BELLINGHAM — Once a week after school, a group of Burlington-Edison High School students get on a school bus and head north about a half an hour.

Their destination: Western Washington University.

On a recent week, the students’ destination was the university’s Science, Math and Technology Education building, where they shot air cannons, got up-close and personal with a tarantula and played a game of hide-and-go-seek with the help of a thermal imaging device.

“We try to expose them to as many different buildings and as many different activities (on campus) as possible,” said Burlington-Edison School District GEAR UP coordinator Heather Paton.

GEAR UP (Gaining Early Awareness and Readiness for Undergraduate Programs) is a federally-funded program designed to keep kids in school and help them succeed in post-secondary education.

Students can become involved in GEAR UP as early as middle school, and be supported through the program through their freshman year of college.

For Paton’s students, all ninth-graders in the high school’s GEAR UP program, the weekly field trips to Western are part of the North 2 Western program, which partners Paton’s GEAR UP program with the university’s Compass 2 Campus program.

“They’re doing academic work, but they’re also getting exposed to the community,” said Maria Timmons-Flores, interim director of the university’s Compass 2 Campus program. “They get to feel like what it’s like to be on a university campus. They can begin to imagine seeing themselves as students on a university campus.”

Compass 2 Campus sends college-age mentors into 33 area elementary, middle and high schools to get students excited about continuing their educations past high school.

Because of the schedules of high school students, it’s more difficult for the college mentors to get to know them, Timmons-Flores said.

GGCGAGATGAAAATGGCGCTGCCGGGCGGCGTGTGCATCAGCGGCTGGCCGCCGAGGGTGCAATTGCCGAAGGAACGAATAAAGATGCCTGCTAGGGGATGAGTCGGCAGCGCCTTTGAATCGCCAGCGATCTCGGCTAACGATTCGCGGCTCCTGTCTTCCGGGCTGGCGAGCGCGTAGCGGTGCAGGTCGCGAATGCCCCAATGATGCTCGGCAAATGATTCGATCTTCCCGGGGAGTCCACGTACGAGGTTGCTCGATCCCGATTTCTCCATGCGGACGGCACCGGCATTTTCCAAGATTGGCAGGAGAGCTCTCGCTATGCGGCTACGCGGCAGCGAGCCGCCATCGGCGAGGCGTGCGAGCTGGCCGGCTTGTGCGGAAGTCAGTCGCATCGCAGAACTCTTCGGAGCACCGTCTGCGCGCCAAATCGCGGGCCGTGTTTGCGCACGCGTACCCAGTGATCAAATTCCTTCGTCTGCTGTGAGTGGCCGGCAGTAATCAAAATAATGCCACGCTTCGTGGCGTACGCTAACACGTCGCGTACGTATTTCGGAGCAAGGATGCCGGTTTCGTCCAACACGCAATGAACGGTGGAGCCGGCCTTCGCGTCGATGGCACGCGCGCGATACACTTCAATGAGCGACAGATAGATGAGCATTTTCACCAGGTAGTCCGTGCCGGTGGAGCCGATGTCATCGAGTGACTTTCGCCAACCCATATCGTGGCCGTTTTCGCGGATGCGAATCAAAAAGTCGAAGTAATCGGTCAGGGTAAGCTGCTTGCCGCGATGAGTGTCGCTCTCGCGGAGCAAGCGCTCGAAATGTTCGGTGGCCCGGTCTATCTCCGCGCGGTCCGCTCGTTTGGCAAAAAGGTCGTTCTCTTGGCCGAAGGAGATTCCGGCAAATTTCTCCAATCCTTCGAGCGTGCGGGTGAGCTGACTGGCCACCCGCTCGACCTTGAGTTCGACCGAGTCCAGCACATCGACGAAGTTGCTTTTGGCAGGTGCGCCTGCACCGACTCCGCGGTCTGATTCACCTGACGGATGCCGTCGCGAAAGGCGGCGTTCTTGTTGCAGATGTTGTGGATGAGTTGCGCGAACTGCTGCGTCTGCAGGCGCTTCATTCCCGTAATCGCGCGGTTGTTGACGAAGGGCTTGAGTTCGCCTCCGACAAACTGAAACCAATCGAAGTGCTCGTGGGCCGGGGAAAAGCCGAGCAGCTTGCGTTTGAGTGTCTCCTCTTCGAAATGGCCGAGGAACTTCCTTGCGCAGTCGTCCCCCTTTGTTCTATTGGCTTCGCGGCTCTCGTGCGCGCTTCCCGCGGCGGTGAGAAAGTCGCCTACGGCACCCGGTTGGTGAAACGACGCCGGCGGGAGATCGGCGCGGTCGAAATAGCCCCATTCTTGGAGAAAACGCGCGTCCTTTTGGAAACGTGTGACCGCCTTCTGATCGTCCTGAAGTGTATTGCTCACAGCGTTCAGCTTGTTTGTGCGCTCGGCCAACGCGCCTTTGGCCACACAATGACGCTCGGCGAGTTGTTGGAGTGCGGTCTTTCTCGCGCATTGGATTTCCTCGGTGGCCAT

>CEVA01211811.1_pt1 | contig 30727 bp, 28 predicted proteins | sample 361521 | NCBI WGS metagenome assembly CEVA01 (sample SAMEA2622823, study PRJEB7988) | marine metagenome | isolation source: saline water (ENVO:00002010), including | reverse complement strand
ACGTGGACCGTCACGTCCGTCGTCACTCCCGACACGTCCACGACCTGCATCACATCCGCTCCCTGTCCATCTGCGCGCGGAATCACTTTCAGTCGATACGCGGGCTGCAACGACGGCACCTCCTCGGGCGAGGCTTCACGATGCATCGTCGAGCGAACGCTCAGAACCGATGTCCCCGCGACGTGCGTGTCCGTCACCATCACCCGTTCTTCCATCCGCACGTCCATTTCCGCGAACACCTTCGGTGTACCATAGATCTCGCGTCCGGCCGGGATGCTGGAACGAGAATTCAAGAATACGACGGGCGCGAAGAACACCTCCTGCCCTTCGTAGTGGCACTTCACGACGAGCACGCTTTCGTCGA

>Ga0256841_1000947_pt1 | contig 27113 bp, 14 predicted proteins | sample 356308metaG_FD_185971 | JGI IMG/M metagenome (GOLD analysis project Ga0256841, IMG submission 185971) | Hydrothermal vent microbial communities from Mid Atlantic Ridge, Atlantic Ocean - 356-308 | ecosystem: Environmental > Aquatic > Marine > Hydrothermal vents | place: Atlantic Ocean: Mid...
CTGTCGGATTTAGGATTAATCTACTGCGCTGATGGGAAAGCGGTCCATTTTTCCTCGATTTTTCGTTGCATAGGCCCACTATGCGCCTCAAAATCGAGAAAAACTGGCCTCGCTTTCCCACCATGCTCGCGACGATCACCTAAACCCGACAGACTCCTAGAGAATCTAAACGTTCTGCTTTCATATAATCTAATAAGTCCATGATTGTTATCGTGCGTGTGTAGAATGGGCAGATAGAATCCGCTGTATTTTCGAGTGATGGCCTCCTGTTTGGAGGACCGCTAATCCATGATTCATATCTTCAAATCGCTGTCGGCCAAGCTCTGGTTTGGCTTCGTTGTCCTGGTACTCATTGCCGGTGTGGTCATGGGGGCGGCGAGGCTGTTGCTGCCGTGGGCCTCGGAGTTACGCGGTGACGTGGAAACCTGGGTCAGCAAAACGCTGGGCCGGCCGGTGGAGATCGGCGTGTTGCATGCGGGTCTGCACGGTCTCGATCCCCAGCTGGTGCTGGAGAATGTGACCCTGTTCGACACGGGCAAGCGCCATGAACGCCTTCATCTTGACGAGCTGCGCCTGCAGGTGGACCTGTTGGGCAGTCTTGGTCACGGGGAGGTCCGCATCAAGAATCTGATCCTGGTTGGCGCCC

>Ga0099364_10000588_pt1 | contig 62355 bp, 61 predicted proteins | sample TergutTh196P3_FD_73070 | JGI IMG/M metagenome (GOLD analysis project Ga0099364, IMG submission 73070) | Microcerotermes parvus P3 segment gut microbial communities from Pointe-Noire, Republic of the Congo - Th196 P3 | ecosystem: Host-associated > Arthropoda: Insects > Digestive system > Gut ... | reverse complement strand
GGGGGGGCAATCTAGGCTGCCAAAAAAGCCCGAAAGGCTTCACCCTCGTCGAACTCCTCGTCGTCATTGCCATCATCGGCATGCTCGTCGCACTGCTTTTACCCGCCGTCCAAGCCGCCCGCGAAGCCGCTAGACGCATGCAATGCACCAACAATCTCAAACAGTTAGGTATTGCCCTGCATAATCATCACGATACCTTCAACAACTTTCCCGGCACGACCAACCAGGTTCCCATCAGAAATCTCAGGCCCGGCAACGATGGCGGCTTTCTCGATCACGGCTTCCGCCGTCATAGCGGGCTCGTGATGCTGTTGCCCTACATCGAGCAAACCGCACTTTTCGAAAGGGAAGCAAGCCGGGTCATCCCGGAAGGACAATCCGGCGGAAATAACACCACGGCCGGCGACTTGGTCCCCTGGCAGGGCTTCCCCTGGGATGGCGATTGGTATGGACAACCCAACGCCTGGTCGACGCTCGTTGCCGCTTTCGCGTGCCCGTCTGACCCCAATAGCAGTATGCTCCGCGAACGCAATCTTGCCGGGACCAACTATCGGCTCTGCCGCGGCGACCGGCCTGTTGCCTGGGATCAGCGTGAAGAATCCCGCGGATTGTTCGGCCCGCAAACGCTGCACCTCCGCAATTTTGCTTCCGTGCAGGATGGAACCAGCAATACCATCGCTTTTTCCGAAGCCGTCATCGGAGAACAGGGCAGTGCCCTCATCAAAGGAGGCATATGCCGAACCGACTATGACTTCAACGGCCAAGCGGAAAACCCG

That’s why Paton decided three years ago to bring the high school students to the mentors.

“I knew that fewer kids in the valley were choosing Western,” Paton said. “I had a feeling that kids weren’t aware of Western being a good fit for them.”

Each week, about a dozen high school students and their mentors participate in activities throughout Western’s campus. Then, the high school students work on their homework with help from their mentors. Generally, Paton said, there is one college mentor per high school student.

Then the group heads to one of the university’s dining halls for dinner.

“It’s really important to break bread after homework,” Paton said. “It’s important to hang out and talk about things that aren’t school.”

Many of the mentors come from backgrounds similar to those of the high school students. At least four are Burlington-Edison High School graduates.

“I’m able to empathize with these students and do meaningful work with them,” said 20-year-old Celina Espinoza, a Burlington-Edison graduate studying health, P.E. and secondary education at Western.

Espinoza said it wasn’t until the seventh grade that she thought she would go to college.

That is, she said, until the people with the blue Compass 2 Campus shirts — some of whom even looked like her — showed up at her school.

“It makes a huge difference,” Espinoza said. “I remember the people in the blue shirts coming to my class and encouraging us to look for things after high school. It made me think, ‘I can get there, too.’”

For 14-year-old Joel Bailon, the decision to take part in the program has been an easy one.

“When I come here, it gives me an opportunity to do my homework, hang out with my friends, and meet the mentors,” he said. “I love the people here and I love the program. I love the vibe.”

That feeling of belonging is something both Paton and Timmons-Flores said they hope to cultivate in the students.

“We don’t want any of our students to underestimate their potential,” Paton said. “These kids, after multiple visits, feel they belong here.”

— Reporter Kera Wanielista: 360-416-2141, kwanielista@skagitpublishing.com, Twitter: @Kera_SVH, facebook.com/KeraReports

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